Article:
Boeing designed and manufactured fully-composite, linerless cryogenic fuel tank passes critical tests

©Boeing’s all-composite cryogenic fuel tank undergoing pressure testing at NASA’s Marshall Space Flight Center

A new type of large, fully-composite, linerless cryogenic fuel tank, designed and manufactured by Boeing, has passed a critical series of tests at NASA’s Marshall Space Flight Center at the end of 2021. The successful test campaign proves the new technology is mature, safe and ready for use in aerospace vehicles.

The 4.3-meter (14 foot) diameter composite tank is similar in size to the fuel tanks intended for use in the upper stage of NASA’s Space Launch System (SLS) rocket, which is the foundational capability in NASA’s Artemis lunar and deep space human exploration programme. If the new composite technology were implemented in evolved versions of the SLS’s Exploration Upper Stage, the weight savings technology could increase payload masses by up to 30%.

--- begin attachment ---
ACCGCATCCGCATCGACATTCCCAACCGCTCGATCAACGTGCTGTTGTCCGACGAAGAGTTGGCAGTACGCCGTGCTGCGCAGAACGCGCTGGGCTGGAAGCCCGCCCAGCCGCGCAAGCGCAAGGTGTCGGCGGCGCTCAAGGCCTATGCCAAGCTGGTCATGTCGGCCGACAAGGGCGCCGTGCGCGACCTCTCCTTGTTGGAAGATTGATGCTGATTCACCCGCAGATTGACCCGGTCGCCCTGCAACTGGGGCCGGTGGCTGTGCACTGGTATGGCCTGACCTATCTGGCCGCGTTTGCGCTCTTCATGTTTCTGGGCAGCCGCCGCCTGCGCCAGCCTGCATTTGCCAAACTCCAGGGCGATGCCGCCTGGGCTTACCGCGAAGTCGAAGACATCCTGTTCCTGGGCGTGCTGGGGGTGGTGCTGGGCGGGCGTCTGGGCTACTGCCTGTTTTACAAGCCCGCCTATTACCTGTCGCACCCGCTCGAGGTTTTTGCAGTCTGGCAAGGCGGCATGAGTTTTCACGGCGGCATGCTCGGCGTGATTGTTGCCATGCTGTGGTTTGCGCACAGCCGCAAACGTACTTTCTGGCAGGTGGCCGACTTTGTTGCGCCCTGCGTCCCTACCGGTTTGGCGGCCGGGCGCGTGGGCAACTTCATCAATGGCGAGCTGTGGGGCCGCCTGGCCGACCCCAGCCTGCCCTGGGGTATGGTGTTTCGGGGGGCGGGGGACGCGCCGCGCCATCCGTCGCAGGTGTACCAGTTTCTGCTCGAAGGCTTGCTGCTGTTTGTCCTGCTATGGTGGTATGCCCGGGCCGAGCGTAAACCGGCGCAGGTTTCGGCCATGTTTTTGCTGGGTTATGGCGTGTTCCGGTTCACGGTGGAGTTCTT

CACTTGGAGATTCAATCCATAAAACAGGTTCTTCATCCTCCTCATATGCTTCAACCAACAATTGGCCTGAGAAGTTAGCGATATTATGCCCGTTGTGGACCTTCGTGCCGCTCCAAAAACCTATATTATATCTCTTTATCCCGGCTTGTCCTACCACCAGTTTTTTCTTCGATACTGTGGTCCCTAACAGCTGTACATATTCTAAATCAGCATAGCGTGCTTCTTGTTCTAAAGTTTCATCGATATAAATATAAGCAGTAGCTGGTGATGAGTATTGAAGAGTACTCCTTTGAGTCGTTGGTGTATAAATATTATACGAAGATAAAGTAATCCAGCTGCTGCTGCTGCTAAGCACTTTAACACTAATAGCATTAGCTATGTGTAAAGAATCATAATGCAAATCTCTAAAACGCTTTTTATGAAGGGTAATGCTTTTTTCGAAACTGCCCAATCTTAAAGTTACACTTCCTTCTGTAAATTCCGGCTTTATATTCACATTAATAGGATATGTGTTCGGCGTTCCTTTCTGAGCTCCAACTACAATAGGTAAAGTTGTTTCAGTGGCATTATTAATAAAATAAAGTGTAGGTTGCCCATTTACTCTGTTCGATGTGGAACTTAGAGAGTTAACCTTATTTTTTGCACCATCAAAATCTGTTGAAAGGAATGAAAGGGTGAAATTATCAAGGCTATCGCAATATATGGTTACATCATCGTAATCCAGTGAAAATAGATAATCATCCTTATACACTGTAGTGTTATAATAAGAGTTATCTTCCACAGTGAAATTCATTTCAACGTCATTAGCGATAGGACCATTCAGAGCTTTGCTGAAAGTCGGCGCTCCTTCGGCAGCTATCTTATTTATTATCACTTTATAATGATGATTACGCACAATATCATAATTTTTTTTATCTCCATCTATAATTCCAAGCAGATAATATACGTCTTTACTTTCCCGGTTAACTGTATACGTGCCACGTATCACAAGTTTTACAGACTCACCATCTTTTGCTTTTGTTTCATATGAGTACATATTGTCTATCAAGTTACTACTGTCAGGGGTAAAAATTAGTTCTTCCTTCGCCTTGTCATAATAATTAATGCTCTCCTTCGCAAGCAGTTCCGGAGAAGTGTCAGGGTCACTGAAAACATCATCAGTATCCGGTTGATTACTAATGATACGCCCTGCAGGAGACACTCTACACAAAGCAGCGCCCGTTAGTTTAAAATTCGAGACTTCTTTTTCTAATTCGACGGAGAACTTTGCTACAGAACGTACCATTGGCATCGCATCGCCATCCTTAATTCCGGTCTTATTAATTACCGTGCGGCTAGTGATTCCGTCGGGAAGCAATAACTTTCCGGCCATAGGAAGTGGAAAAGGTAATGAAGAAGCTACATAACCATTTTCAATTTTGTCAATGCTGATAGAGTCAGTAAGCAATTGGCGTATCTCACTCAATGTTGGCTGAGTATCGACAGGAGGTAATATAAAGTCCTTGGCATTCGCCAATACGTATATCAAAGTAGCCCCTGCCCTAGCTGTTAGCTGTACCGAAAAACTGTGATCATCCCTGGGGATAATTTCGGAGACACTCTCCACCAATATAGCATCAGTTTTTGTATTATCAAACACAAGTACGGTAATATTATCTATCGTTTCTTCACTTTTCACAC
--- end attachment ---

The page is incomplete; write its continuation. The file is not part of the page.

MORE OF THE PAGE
During the testing, which was funded by DARPA and Boeing, engineers from Boeing and NASA filled the vessel with cryogenic fluid in multiple test cycles, pressurizing the tank to expected operational loads and beyond. In the final test, which intended to push the tank to failure, pressures reached 3.75 times the design requirements without any major structural failure.

Applications for the technology expand past spaceflight. The test which builds upon Boeing’s extensive experience with the safe use of hydrogen in aerospace applications will inform Boeing’s ongoing studies of hydrogen as a potential future energy pathway for commercial aviation. In addition to use in space programmes, Boeing has completed five flight demonstration programmes with hydrogen.

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